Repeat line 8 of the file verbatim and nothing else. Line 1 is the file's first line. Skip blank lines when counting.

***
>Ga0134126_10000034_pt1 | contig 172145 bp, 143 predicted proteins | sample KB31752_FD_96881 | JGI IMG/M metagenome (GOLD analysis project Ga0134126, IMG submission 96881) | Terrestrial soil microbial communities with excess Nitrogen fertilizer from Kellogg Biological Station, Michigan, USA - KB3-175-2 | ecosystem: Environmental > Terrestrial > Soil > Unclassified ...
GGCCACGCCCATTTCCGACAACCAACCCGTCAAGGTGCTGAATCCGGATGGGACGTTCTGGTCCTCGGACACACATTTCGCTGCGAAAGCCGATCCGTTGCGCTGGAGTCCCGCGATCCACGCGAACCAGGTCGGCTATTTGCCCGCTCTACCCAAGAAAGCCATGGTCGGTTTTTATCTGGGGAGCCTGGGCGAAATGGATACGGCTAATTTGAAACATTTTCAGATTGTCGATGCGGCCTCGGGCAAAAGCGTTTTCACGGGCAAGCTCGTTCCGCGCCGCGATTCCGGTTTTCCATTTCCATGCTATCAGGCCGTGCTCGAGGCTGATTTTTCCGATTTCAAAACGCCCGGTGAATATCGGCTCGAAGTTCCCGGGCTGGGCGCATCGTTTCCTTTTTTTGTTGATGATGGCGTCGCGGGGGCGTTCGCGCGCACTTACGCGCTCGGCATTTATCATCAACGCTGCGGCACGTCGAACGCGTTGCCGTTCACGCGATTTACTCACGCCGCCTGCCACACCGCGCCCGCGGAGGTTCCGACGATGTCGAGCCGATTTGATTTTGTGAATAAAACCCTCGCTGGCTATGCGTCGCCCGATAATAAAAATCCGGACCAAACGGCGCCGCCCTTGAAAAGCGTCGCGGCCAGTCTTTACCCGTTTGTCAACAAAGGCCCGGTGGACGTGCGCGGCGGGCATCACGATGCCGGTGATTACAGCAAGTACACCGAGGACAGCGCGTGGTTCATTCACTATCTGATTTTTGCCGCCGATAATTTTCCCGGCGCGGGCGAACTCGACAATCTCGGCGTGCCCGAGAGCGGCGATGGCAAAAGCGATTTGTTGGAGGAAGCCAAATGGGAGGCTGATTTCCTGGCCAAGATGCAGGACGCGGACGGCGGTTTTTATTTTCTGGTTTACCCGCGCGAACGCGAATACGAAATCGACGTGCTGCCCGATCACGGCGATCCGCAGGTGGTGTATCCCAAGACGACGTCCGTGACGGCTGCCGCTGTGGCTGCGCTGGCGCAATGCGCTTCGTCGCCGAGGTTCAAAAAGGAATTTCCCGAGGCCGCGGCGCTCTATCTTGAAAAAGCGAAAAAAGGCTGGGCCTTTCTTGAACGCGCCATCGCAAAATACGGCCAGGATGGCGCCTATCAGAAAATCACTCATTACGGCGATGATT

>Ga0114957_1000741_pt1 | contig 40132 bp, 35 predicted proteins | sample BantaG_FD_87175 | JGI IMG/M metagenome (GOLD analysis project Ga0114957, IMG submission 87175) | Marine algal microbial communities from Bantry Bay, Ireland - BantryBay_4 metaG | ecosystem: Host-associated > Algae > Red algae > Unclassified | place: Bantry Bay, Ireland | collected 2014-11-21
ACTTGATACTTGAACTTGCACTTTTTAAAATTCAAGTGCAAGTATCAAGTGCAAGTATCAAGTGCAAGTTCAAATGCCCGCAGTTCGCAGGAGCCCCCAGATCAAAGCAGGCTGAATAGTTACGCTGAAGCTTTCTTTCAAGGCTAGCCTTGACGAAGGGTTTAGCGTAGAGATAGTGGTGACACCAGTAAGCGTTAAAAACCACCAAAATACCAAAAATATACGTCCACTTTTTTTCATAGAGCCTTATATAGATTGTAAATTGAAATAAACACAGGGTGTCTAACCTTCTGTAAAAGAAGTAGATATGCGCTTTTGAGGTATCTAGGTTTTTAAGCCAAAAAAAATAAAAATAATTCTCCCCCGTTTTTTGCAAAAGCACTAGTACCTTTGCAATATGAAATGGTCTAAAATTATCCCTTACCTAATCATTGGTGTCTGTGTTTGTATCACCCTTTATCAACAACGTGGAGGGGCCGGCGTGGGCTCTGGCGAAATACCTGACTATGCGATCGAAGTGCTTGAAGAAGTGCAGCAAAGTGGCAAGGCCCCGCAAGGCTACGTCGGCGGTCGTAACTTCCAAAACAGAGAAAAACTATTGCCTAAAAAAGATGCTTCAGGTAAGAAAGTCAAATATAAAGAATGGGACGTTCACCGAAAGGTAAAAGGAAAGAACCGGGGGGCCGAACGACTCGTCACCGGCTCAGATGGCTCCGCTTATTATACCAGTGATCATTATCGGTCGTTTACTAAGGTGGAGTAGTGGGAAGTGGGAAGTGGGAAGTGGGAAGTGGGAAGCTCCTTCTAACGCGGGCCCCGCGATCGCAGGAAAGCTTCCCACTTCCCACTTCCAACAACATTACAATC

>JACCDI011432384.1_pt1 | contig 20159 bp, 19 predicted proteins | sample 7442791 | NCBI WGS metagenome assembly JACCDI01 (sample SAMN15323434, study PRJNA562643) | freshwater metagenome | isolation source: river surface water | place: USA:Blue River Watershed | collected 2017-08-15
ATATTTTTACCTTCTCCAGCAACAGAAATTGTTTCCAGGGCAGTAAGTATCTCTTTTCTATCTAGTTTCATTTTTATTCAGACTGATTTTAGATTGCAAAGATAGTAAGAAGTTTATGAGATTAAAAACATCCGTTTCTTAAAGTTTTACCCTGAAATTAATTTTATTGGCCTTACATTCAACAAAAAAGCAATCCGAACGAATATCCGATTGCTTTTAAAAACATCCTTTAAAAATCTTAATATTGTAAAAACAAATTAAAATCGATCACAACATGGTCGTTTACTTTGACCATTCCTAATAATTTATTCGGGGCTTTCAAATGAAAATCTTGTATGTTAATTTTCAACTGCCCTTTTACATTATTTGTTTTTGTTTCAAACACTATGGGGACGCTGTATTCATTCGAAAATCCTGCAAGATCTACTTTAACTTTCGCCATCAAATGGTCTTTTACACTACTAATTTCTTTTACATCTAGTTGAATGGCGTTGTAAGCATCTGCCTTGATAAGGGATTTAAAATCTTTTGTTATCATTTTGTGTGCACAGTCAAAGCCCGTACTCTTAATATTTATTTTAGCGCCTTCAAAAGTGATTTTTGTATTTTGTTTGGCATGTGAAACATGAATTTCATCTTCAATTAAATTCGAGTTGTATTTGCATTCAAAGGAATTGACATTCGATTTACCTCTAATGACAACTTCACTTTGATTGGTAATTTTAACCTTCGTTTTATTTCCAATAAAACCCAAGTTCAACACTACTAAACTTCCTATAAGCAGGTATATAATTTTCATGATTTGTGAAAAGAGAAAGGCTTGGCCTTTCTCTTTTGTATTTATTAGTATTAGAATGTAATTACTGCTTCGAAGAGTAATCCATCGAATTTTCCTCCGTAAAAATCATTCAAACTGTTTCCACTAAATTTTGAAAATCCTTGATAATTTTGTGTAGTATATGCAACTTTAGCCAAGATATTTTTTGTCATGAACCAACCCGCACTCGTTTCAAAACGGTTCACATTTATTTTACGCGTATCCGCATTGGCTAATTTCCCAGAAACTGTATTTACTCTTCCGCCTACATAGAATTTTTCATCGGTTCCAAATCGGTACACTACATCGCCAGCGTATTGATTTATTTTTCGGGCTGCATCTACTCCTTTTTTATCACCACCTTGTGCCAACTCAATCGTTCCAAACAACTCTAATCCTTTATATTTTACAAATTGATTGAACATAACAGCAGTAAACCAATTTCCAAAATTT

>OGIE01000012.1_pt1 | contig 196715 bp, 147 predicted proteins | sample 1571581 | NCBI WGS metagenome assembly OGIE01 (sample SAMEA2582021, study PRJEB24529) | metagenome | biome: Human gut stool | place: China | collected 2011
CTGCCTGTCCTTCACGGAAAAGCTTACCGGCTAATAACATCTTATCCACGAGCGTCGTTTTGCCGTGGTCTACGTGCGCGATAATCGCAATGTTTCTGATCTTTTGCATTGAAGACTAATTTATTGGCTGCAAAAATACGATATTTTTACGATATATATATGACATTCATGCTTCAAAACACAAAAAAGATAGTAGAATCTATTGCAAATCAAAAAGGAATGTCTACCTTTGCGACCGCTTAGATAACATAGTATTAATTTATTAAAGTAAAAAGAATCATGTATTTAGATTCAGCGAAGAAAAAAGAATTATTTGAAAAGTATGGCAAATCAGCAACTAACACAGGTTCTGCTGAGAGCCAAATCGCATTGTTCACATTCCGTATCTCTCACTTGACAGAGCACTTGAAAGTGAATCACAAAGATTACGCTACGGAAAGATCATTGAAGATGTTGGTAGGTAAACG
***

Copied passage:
CTGCCTGTCCTTCACGGAAAAGCTTACCGGCTAATAACATCTTATCCACGAGCGTCGTTTTGCCGTGGTCTACGTGCGCGATAATCGCAATGTTTCTGATCTTTTGCATTGAAGACTAATTTATTGGCTGCAAAAATACGATATTTTTACGATATATATATGACATTCATGCTTCAAAACACAAAAAAGATAGTAGAATCTATTGCAAATCAAAAAGGAATGTCTACCTTTGCGACCGCTTAGATAACATAGTATTAATTTATTAAAGTAAAAAGAATCATGTATTTAGATTCAGCGAAGAAAAAAGAATTATTTGAAAAGTATGGCAAATCAGCAACTAACACAGGTTCTGCTGAGAGCCAAATCGCATTGTTCACATTCCGTATCTCTCACTTGACAGAGCACTTGAAAGTGAATCACAAAGATTACGCTACGGAAAGATCATTGAAGATGTTGGTAGGTAAACG